So You Want to Be Your Own Boss

Starting a business is something that a lot of people dream about, few execute, and of those who do, even fewer find success. If you dream of starting a business, you are not alone. From writing a business plan to forecasting start-up costs, revenues and expenses there is help waiting for you. When you set out to be your own boss, you are the ultimate decision maker. With that, you own all the credit for the successes—and failures—of your efforts. Chances are good that you have expertise in the particular craft or industry of your chosen business venture. However, if this is your first small business rodeo, it is highly likely that you do not have expertise in the craft of successfully running a business. As the chief decision maker for your real or hypothetical small business, it is important to realize your areas of weakness and seek support.

Recognizing the economic importance of small business growth and success, one of the primary sources of free small business support comes from the federal and state government. The U.S. Small Business Administration (SBA) is a federal agency designed to help small businesses with funding, education, counseling, and support. In New York State, the SBA offers a network of New York Small Business Development Centers (NYSBDC) operating in cooperation with State University of New York institutions. There are over 800 SBDC offices around the country, including 23 in New York State.

This month’s Best Practices feature taps North Country SBDC experts Angela Smith and Mark Dame, who share some of their lessons learned both as small business owners themselves and through their work advising small business people locally.

Smith, Dame, and the North Country SBDC team are supported by a research division in Albany that can assist with market research for entrepreneurs and start-ups. Although the main office is in Plattsburgh, the North Country SBDC serves six counties in the region. They are part of a strong network of SBDCs across the state, with over 200 colleagues they can rely on for specialized questions. As SBDC advisors, they have a working knowledge about most aspects of starting and running a business, expertise in some areas, and most importantly, access to the talent of their SBDC colleagues when needed.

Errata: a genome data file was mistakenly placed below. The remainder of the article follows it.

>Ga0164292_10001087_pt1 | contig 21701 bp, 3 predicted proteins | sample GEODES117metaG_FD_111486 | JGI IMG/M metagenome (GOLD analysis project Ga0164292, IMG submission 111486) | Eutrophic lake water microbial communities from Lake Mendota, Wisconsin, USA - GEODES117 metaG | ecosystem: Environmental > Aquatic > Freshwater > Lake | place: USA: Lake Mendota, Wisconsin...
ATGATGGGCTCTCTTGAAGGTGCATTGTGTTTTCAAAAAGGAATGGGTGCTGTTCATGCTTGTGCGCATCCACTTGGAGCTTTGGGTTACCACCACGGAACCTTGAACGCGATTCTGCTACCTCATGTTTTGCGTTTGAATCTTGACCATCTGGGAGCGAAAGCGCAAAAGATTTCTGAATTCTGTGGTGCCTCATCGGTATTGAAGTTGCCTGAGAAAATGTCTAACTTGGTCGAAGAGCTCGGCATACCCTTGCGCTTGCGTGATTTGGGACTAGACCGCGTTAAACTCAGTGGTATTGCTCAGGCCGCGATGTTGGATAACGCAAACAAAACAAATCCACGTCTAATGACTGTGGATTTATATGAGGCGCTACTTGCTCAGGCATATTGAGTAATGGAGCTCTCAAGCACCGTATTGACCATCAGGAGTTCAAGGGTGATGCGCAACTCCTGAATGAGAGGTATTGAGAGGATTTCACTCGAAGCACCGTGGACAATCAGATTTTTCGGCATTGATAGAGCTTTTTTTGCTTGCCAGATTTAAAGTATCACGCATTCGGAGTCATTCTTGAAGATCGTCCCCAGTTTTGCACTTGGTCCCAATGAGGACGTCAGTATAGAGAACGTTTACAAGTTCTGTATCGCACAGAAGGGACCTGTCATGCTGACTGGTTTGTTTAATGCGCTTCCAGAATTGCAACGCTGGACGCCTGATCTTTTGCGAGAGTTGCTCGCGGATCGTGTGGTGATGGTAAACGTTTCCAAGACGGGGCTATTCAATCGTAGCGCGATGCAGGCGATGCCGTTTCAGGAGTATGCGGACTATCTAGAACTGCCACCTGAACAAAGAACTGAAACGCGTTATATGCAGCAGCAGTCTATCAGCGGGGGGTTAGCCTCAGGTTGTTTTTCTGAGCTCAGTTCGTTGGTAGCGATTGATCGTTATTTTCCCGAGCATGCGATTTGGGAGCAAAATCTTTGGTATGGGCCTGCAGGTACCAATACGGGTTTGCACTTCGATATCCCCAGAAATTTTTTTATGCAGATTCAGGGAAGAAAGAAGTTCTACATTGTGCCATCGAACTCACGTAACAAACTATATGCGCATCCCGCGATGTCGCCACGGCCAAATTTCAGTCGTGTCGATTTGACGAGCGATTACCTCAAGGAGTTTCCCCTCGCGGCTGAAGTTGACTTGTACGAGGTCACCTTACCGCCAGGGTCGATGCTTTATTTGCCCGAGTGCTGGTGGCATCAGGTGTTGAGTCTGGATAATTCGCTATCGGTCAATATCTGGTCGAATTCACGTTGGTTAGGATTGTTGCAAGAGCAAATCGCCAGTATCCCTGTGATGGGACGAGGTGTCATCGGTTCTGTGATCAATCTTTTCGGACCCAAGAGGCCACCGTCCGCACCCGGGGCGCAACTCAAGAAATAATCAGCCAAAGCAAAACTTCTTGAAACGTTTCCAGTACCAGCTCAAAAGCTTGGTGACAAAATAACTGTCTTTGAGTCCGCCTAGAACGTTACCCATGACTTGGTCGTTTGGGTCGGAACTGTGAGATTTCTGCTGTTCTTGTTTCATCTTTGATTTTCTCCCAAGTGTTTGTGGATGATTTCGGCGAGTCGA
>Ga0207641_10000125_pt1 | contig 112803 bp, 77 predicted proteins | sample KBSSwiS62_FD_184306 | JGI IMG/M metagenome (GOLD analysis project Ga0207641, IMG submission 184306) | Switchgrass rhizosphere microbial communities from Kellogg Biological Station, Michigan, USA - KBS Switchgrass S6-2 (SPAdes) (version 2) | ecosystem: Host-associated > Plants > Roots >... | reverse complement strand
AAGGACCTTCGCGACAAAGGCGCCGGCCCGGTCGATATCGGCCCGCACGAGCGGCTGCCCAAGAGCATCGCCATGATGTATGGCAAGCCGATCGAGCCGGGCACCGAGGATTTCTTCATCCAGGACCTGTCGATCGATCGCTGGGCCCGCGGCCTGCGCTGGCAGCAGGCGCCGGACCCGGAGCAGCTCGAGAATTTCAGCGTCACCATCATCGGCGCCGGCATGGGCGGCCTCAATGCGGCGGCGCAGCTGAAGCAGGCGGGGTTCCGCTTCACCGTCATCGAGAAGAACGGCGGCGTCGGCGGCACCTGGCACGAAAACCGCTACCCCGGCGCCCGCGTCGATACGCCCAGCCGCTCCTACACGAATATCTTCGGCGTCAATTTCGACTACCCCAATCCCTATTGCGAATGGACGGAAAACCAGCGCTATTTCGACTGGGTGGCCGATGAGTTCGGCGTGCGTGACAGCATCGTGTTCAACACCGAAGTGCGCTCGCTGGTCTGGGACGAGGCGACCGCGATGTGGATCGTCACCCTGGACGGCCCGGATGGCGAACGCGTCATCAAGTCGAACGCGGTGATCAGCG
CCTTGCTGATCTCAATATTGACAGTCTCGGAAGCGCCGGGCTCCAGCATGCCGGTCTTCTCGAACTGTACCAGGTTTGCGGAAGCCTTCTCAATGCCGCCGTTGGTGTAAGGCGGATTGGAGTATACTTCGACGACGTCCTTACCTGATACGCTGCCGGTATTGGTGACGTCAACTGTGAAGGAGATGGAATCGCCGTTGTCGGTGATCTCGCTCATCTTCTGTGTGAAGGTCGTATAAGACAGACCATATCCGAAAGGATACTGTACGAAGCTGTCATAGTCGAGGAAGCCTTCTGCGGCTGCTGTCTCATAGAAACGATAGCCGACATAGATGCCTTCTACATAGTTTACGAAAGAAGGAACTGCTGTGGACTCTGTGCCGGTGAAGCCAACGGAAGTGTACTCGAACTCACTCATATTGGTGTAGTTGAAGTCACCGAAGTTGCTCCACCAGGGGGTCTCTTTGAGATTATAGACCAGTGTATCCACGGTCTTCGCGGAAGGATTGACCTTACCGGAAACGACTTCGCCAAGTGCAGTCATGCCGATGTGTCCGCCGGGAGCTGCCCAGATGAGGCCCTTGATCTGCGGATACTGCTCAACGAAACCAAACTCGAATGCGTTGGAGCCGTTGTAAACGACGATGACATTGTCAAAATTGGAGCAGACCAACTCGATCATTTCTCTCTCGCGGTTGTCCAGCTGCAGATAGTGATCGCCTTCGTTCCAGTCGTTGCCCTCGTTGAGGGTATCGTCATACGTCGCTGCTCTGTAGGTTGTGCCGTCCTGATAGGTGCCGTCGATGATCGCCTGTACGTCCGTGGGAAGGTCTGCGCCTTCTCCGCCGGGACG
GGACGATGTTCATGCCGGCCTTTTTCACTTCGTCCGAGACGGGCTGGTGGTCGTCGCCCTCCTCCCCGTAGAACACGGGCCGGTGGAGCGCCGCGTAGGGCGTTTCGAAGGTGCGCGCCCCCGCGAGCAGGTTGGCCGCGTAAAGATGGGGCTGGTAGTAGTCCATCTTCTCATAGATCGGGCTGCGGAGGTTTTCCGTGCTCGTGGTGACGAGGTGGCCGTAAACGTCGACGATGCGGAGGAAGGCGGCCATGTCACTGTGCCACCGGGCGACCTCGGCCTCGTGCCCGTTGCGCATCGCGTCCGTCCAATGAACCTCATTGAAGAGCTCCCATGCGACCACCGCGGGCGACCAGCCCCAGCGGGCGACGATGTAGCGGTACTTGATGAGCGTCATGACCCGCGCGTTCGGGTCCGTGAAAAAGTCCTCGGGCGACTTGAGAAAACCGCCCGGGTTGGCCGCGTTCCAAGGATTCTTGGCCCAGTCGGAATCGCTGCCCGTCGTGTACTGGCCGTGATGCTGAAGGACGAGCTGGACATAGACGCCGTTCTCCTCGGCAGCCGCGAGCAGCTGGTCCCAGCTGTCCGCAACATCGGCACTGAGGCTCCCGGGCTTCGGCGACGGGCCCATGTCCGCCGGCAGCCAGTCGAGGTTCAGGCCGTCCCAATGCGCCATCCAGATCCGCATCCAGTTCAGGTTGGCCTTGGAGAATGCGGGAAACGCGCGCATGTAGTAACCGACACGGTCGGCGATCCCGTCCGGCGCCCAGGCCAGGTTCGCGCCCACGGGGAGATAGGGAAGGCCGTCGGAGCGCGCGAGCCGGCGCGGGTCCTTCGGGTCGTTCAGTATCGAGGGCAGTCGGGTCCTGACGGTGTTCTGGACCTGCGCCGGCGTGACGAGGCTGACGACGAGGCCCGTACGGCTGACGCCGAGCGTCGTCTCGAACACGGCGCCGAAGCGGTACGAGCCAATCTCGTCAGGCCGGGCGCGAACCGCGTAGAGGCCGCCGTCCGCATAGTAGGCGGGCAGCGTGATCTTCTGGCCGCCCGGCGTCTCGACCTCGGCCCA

Doing Your Homework

According to Dame, many would-be entrepreneurs do not fully research the business or industry they want to get into. Being exposed to work in one aspect of an industry can inspire dreams of business ownership. Beyond experience as an employee, there are cold, hard realities that generally hide behind the scenes and which need to be fully explored before the first steps begin. “It’s difficult to explain to someone who’s never owned a business what it will be like to own a business,” Smith explained. “For example, I might dream of having a bed and breakfast, but I may not understand that the reality of running one is not spending time with guests, so much as scrubbing toilets and cleaning rooms. It is a lot of work, and if you don’t understand what you are getting into, it is easy to burn out.” Most people are optimists when it comes to launching a new business, and that can overshadow the inevitable challenges and pitfalls that will be part of the journey.

A suggested technique for uncovering the realities of business ownership in any chosen industry is to talk with successful owners currently in that industry. This is a tactic that Dame has used himself. “Business owners often take pride in mentoring and sharing their experiences,” he commented. “Most people are decent, and they like to help others. I talked to peers in my industry, some who were even my competitors, and they shared a great deal of information with me, which helped me avoid some of the pitfalls.” Dame added that the guidance of a trusted mentor can be invaluable in this regard.

The Numbers Game